A friend of mine from Goodreads named Inge, who has two blogs, one about reading and the other about optimistic thinking, read this book and wrote a poignant review about how this novel reminded her about how her grandfather dealt with Alzheimer’s and while he forgot just about everyone in his family, he continued to remember and love his wife until the day he died. This review really caught my attention and I liked and commented on it, which caught the attention of St. Martin’s Press. They sent me a review copy for this novel that they plan to release in January 2016 and in exchange, I have read the book and will be presenting you with an honest review. If there is anyone that this story reminds me of most, it is my great-grandfather. He did not have late stages of Alzheimer’s, but he went to live in an assisted living facility and later a nursing home before he passed away just last month. When I think of these facilities, I think of my great-grandfather’s experience. He was in high spirits and in great hands during the two and a half years he spent in assisted living and few months in nursing care. It shows that this is a great elevation to when my great-great grandmother was in a nursing home, for the effort is placed heavily on making their residents feel as if their lives are still as precious, despite the fact that there is not so much life left to live.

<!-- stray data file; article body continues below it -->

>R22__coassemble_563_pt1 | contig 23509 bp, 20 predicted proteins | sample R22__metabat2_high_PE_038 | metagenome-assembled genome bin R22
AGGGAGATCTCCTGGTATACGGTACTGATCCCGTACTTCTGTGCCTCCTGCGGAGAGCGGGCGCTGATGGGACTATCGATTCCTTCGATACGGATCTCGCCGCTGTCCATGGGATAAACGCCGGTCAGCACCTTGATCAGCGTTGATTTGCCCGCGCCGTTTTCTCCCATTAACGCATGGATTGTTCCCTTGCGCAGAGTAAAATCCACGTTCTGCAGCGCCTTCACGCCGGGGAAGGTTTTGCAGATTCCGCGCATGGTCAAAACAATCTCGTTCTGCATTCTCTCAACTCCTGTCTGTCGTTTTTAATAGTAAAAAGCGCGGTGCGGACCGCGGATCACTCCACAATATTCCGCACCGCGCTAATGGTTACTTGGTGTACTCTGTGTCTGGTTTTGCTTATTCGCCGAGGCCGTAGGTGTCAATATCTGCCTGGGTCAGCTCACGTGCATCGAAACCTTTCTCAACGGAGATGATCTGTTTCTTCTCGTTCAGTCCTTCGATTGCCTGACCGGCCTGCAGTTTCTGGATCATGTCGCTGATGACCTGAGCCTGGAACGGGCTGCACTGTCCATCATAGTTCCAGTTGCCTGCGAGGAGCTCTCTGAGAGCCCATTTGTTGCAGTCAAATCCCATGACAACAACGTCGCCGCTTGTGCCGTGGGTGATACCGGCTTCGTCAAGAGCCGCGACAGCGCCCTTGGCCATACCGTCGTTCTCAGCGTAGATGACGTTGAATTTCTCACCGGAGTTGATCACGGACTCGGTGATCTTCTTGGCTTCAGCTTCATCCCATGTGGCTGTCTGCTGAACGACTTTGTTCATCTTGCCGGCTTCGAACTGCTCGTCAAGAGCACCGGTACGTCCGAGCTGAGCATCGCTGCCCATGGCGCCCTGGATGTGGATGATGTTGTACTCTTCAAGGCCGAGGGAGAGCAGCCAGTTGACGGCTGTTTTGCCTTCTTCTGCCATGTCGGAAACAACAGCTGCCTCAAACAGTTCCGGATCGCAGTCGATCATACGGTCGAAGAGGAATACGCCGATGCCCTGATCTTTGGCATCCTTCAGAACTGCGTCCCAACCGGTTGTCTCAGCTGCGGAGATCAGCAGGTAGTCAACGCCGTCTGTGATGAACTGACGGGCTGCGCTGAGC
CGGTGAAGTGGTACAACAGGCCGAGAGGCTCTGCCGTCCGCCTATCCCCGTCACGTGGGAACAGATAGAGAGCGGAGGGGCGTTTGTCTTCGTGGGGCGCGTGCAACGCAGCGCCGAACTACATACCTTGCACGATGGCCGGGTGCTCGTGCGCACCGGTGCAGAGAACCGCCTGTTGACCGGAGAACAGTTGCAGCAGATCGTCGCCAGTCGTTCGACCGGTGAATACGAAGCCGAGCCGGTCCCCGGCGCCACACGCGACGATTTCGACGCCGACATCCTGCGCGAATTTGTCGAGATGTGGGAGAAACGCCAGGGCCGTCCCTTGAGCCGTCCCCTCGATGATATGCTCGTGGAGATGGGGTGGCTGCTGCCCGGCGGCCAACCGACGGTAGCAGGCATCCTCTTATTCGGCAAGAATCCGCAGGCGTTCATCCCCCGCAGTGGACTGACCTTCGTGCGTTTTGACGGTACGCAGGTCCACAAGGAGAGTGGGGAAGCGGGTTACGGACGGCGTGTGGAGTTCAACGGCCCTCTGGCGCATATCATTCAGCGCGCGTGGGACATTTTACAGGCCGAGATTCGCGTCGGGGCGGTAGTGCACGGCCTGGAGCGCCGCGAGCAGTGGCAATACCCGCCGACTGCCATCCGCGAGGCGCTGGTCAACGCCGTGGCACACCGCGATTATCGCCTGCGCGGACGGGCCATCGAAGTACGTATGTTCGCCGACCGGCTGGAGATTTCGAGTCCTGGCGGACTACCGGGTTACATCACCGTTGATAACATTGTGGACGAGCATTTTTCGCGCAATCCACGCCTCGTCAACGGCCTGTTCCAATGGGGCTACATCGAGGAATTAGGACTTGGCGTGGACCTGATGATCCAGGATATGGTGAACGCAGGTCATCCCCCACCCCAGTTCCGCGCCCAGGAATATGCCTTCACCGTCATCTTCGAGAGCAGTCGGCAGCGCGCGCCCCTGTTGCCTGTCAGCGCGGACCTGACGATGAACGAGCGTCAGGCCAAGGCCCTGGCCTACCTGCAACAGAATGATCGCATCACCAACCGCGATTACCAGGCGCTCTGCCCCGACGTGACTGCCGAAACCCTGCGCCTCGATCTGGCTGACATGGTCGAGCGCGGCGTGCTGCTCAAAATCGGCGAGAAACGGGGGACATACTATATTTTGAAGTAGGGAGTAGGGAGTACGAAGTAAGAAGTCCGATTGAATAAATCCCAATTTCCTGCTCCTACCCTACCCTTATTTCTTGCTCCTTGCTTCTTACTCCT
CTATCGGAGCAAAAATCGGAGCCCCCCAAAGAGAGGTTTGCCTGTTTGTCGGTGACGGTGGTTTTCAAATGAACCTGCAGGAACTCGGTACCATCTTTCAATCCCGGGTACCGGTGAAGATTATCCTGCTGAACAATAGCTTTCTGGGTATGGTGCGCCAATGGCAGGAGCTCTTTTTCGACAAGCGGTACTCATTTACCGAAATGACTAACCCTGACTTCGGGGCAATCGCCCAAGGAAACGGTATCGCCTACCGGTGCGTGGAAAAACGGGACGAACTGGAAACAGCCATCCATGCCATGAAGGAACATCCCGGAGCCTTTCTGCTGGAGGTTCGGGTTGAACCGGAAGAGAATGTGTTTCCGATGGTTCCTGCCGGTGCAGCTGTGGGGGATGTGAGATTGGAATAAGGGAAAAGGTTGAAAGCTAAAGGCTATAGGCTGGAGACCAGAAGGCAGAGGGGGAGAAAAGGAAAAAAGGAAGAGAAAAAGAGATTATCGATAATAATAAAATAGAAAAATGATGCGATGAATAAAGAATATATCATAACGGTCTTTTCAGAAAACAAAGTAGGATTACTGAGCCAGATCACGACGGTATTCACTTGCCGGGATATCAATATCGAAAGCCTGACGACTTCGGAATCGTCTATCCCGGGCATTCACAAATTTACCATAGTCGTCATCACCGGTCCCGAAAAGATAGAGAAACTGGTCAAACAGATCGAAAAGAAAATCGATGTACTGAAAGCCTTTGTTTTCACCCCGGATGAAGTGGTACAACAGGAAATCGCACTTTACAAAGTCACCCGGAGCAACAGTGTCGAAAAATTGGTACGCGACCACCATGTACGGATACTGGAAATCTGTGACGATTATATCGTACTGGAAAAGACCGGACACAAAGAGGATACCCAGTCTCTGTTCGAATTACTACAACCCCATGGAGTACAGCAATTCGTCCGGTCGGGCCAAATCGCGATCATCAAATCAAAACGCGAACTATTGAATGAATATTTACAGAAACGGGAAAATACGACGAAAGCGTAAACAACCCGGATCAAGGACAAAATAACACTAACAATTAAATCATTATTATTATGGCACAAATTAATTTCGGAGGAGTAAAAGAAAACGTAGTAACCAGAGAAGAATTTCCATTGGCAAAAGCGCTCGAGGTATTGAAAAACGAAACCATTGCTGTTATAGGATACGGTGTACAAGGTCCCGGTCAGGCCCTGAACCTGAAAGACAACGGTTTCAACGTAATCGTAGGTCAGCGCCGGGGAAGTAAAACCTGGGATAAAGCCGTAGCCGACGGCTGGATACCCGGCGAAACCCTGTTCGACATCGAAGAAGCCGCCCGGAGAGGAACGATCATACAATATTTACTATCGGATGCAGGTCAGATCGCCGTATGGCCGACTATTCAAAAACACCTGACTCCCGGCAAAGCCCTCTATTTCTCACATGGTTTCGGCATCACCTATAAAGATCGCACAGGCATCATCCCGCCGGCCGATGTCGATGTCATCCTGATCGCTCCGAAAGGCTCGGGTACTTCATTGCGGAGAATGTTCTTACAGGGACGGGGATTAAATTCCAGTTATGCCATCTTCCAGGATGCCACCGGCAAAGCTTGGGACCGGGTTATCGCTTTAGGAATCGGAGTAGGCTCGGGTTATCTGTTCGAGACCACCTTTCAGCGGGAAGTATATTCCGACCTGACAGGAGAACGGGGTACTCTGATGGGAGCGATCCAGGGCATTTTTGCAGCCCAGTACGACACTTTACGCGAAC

The loved ones I recall being in assisted living or nursing care were older. In this novel, we follow two people that are younger and in need of medical assistance. The idea of premature Alzheimer’s and dementia has been explored in the book Still Alice, a Lisa Genova novel that was adapted into a film, and is now being explored as a bit of a love story told by Sally Hepworth. In this case, Anna Forster enters Rosalind House in Short Hills, New Jersey at the age of thirty-eight. She does this voluntarily, after her Alzheimer’s reaches a point that she becomes a danger to herself and her loved ones. Her brother, Jack, intentionally finds this home, because he heard that a younger man dealing with similar struggles resided here and she would have a peer to interact with. This peer turns out being a handsome man (to Anna’s tastes) named Luke who is two years older and dealing with dementia that leaves him with a stutter. To Anna, Luke is “Young Guy,” and they become closer and closer as time goes by, picking up the feeling that the other makes their life worth living.